One of the most frequent error codes for credit scores is “time since delinquency is too recent or unknown.” Since 35% of credit scoring formulas depends on your payment history, late payments can be a big blow to good credit. The impact is greater the more recent your delinquency.
|“Time Since Delinquency is Too Recent or Unknown”||Credit Score Risk Factor Codes|
Delinquencies can have a disastrous effect on your credit scores. You get some of your points back when you regain current status, but those missed payments will haunt you for seven years until they drop off your credit history.
If you missed payments five or six years ago, they will have a somewhat muted effect. However, a delinquency just six months ago will have a devastating impact on your ability to obtain credit.
Consider this example. Missing a payment is similar to getting a black eye. Everyone that looks at you for the next couple of weeks knows you got hit. Those that see you in the first day can clearly tell you got rocked. As the injury fades, fewer people tend to notice it outright. Eventually it clears up completely.
Credit blemishes work much the same way. No one wants to extend you credit while you are delinquent. Once you bring your accounts current, it may still take some time before a lender is willing to take a chance on you. Even if you are approved for credit, the terms will not be very good initially.
How Can I Fix It?
There are some steps that you can take to reverse or reduce the damage caused by late payments. Your options depend on the nature of the delinquency and your financial resources.
First, if your delinquency is the result of a one time missed payment, you should contact the lender directly to request forgiveness. Most major creditors will reverse the late fee and continue to report the account current without any negative credit repercussions if you have been a good customer. Many credit card companies provide this courtesy once each year. If your lender refuses to forgive the late payment, then understand that versions of credit scores that rely on the newer FICO 08 scoring metrics do not penalize a single missed payment as much as earlier versions did.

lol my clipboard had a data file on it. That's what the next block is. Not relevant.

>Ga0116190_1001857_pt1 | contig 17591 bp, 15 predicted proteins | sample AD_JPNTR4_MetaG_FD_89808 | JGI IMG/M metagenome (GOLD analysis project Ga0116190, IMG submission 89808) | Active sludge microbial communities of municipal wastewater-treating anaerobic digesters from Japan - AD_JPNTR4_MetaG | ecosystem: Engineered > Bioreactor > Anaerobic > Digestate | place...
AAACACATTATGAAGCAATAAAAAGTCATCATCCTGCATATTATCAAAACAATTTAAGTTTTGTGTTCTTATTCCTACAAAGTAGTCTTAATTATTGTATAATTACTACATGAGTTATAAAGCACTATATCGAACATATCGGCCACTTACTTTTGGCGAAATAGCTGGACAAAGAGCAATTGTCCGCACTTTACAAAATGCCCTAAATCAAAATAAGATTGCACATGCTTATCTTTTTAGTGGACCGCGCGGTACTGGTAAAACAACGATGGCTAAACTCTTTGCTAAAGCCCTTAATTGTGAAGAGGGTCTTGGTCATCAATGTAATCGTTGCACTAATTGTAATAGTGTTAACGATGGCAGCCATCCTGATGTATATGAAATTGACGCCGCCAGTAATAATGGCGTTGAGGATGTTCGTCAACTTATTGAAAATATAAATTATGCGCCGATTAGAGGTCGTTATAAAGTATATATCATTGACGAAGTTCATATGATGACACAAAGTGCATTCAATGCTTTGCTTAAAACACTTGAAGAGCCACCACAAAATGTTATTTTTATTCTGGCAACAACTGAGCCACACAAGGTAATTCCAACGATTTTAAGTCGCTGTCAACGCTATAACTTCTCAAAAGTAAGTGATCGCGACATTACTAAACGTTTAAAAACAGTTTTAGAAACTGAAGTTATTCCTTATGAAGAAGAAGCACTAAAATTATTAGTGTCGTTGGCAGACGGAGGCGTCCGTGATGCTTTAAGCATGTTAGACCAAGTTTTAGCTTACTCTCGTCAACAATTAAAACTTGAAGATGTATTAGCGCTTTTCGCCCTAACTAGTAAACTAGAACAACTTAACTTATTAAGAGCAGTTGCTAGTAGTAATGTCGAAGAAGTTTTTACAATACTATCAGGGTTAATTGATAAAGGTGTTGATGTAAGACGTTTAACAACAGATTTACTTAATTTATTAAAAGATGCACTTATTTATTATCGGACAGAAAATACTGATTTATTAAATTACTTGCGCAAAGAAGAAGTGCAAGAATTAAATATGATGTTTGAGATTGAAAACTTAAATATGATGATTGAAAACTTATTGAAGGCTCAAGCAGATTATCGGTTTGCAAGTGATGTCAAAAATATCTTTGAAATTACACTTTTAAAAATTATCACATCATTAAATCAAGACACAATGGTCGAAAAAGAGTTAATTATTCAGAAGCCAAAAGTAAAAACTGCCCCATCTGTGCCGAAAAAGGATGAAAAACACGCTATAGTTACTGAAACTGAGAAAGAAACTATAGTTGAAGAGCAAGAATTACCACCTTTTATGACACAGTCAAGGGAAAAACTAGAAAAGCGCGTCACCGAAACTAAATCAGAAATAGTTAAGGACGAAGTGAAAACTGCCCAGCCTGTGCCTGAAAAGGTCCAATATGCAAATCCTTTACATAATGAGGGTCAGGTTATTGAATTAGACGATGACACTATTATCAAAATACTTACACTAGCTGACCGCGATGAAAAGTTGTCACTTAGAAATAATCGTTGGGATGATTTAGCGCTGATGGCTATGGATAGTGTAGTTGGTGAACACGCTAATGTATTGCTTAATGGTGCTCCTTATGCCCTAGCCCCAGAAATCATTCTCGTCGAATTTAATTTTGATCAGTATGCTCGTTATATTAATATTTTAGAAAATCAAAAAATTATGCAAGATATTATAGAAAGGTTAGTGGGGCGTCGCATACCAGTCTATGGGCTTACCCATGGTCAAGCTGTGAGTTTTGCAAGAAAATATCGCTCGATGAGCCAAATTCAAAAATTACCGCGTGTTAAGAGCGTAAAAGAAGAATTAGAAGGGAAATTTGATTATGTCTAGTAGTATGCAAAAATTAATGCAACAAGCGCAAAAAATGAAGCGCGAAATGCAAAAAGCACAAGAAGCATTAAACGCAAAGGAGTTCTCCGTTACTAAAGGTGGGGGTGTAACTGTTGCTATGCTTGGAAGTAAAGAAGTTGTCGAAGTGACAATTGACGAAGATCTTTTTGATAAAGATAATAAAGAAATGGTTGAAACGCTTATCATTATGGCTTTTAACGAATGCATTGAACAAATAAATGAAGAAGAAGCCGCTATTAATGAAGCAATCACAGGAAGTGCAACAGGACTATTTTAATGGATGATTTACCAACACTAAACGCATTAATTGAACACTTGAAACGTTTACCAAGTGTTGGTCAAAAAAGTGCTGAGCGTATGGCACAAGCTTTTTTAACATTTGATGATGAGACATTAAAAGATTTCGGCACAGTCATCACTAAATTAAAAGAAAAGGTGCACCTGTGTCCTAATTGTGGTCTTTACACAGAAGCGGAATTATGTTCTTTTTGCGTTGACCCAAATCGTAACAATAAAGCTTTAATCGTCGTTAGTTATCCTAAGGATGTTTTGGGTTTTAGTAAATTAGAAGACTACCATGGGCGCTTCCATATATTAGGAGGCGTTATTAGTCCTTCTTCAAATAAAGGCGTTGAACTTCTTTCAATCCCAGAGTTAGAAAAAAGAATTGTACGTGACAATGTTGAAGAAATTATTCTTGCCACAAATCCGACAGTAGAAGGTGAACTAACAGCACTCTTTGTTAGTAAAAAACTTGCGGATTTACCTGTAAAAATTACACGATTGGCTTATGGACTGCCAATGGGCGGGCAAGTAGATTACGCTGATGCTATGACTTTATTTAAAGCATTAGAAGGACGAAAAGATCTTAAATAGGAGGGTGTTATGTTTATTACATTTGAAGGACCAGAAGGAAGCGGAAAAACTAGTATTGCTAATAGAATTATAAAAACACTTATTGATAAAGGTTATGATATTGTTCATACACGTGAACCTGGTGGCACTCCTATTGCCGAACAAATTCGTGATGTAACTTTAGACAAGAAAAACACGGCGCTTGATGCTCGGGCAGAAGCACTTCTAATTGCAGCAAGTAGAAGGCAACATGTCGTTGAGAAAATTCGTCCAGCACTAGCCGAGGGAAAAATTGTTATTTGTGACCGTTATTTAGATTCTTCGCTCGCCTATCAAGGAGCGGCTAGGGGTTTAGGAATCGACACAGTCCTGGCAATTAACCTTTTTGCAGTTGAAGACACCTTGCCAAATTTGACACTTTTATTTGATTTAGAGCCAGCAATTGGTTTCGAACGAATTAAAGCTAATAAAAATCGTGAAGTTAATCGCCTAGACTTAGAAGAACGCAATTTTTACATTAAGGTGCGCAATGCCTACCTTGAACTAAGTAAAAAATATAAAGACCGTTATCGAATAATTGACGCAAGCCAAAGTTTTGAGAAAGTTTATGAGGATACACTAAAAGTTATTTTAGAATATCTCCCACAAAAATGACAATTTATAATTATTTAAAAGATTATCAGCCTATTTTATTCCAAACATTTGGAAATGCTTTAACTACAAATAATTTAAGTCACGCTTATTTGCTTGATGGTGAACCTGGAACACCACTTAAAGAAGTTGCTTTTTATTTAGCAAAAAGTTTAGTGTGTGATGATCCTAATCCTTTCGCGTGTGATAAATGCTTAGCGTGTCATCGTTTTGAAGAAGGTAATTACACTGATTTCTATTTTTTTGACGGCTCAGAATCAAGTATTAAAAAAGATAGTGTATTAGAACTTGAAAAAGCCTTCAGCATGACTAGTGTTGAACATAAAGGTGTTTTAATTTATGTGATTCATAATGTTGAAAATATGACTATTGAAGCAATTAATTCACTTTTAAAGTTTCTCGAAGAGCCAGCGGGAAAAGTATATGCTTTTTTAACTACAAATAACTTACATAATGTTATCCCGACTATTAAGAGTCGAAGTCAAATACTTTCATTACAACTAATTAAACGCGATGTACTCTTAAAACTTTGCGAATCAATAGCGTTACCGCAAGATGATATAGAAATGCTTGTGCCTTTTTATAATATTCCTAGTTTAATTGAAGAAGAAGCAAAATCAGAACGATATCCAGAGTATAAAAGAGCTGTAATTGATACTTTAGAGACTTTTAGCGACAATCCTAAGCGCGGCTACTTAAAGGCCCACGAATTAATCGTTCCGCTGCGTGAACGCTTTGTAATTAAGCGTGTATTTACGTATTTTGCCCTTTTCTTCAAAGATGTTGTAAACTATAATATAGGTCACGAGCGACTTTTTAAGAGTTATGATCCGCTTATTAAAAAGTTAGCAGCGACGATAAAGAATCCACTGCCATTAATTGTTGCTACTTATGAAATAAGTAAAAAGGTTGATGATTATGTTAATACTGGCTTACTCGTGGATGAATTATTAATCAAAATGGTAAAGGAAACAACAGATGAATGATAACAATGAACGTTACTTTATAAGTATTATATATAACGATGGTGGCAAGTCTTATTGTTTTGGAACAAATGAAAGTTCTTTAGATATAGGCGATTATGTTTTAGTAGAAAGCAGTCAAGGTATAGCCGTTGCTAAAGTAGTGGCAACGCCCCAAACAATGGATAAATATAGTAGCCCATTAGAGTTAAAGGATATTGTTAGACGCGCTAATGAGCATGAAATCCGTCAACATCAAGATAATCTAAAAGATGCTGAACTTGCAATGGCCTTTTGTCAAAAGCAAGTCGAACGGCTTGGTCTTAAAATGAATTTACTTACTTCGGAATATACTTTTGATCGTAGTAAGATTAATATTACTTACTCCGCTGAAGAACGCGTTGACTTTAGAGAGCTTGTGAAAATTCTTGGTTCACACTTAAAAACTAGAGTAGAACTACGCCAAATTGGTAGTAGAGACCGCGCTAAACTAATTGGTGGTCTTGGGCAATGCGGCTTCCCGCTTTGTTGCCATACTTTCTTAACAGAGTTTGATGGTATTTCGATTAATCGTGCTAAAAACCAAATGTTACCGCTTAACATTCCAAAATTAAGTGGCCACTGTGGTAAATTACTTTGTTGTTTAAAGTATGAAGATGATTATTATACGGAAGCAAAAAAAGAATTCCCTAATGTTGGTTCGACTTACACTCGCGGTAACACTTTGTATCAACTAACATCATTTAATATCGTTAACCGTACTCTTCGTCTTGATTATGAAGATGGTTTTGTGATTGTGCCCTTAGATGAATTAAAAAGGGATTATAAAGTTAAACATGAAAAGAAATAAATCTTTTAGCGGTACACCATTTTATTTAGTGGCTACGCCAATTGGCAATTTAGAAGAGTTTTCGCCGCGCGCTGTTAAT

Second, delinquencies will continue to haunt you in a major way if you cannot keep your accounts current. Once you have restored accounts to current status, make the necessary changes to keep them current. Ways that you can prevent future delinquencies include utilizing online bill pay services at your bank or credit union, using a bill payment calendar and paying off balances in full to avoid future bills.
If you have a history of delinquencies, then your best bet is likely to wait it out. Just like with an injury, you need to let the swelling in your credit report go down. As long as you maintain some accounts in current standing, they will start to outweigh the older negative credit history that still shows up.
You may not necessarily want to wait a couple of years before applying for your next credit account. However, simply applying for credit can further reduce your scores, so it is best to wait until you are confident that you will qualify.
A cooling off period can allow your credit rating to stabilize and begin to recover. As a delinquency gets older, it has a lesser negative impact on your credit scores. As long as you have other accounts in positive status, your scores will get better with time. If you have no positive accounts, then you may need to take a different approach.
There are methods for gaining new credit when you have damaged credit. However, you will likely need to wait at least several months following a delinquency before applying for new credit.
The time since delinquency is too recent or unknown is credit bureau risk score reason 13. It is NextGen score code K0. For more information on credit scoring, see the complete list of credit score factors.
Long is a graduate of the University of North Carolina at Chapel Hill with a B.A. in Industrial Relations. He subsequently received his Certificate in Nonprofit Management from Duke University. His Certificate in Financial Planning was issued by Florida State University.
Long has achieved the Accredited Credit Counselor and Accredited Financial Counselor certifications through the Association for Financial Counseling, Planning and Education. Long originally achieved the Certified Credit Counselor designation through the National Institute for Financial Education.
In addition to years of nonprofit leadership, Long has been an innovator in the field of volunteer tax return preparation programs. He assists volunteer associations and nonprofit organizations who seek to integrate credit counseling and asset-building programs with free personal income tax preparation. His approach to using free credit reports as both an incentive and a screening tool for placement into asset-building programs has been shared with members of the National Community Tax Coalition, the EITC-Carolinas Initiative of MDC, Inc. and nonprofit groups across the Carolinas.
Long assists members of our armed forces in the Carolinas, Iowa, Rhode Island, Georgia and Germany with financial readiness. Please support our Soldiers, Marines, Airmen and Sailors!
"The democracy will cease to exist when you take away from those who are willing to work and give to those who would not."